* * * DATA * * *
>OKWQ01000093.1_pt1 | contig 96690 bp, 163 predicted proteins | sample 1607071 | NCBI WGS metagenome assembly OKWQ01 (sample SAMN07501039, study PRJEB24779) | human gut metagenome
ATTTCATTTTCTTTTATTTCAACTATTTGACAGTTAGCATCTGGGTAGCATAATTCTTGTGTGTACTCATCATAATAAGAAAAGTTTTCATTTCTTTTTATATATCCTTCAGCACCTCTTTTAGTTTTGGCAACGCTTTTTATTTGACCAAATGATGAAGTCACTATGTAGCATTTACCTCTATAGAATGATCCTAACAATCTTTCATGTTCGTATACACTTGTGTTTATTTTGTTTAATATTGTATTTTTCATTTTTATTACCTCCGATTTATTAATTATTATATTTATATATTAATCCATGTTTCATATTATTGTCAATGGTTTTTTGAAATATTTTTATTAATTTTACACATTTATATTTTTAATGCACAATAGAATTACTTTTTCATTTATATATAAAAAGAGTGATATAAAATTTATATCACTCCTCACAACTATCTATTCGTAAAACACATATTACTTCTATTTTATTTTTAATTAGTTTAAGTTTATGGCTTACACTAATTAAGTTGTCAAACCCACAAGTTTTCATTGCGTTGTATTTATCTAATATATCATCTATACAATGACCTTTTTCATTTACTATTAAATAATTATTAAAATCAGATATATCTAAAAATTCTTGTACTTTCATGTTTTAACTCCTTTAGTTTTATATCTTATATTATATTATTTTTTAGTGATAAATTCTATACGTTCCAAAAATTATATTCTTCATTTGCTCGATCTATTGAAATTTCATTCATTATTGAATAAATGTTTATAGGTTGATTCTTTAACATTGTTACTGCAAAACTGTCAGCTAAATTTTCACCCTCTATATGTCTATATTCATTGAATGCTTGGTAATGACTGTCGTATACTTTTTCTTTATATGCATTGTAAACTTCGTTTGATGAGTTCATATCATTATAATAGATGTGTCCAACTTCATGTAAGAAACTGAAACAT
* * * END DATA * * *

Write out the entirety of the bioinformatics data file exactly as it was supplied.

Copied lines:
>OKWQ01000093.1_pt1 | contig 96690 bp, 163 predicted proteins | sample 1607071 | NCBI WGS metagenome assembly OKWQ01 (sample SAMN07501039, study PRJEB24779) | human gut metagenome
ATTTCATTTTCTTTTATTTCAACTATTTGACAGTTAGCATCTGGGTAGCATAATTCTTGTGTGTACTCATCATAATAAGAAAAGTTTTCATTTCTTTTTATATATCCTTCAGCACCTCTTTTAGTTTTGGCAACGCTTTTTATTTGACCAAATGATGAAGTCACTATGTAGCATTTACCTCTATAGAATGATCCTAACAATCTTTCATGTTCGTATACACTTGTGTTTATTTTGTTTAATATTGTATTTTTCATTTTTATTACCTCCGATTTATTAATTATTATATTTATATATTAATCCATGTTTCATATTATTGTCAATGGTTTTTTGAAATATTTTTATTAATTTTACACATTTATATTTTTAATGCACAATAGAATTACTTTTTCATTTATATATAAAAAGAGTGATATAAAATTTATATCACTCCTCACAACTATCTATTCGTAAAACACATATTACTTCTATTTTATTTTTAATTAGTTTAAGTTTATGGCTTACACTAATTAAGTTGTCAAACCCACAAGTTTTCATTGCGTTGTATTTATCTAATATATCATCTATACAATGACCTTTTTCATTTACTATTAAATAATTATTAAAATCAGATATATCTAAAAATTCTTGTACTTTCATGTTTTAACTCCTTTAGTTTTATATCTTATATTATATTATTTTTTAGTGATAAATTCTATACGTTCCAAAAATTATATTCTTCATTTGCTCGATCTATTGAAATTTCATTCATTATTGAATAAATGTTTATAGGTTGATTCTTTAACATTGTTACTGCAAAACTGTCAGCTAAATTTTCACCCTCTATATGTCTATATTCATTGAATGCTTGGTAATGACTGTCGTATACTTTTTCTTTATATGCATTGTAAACTTCGTTTGATGAGTTCATATCATTATAATAGATGTGTCCAACTTCATGTAAGAAACTGAAACAT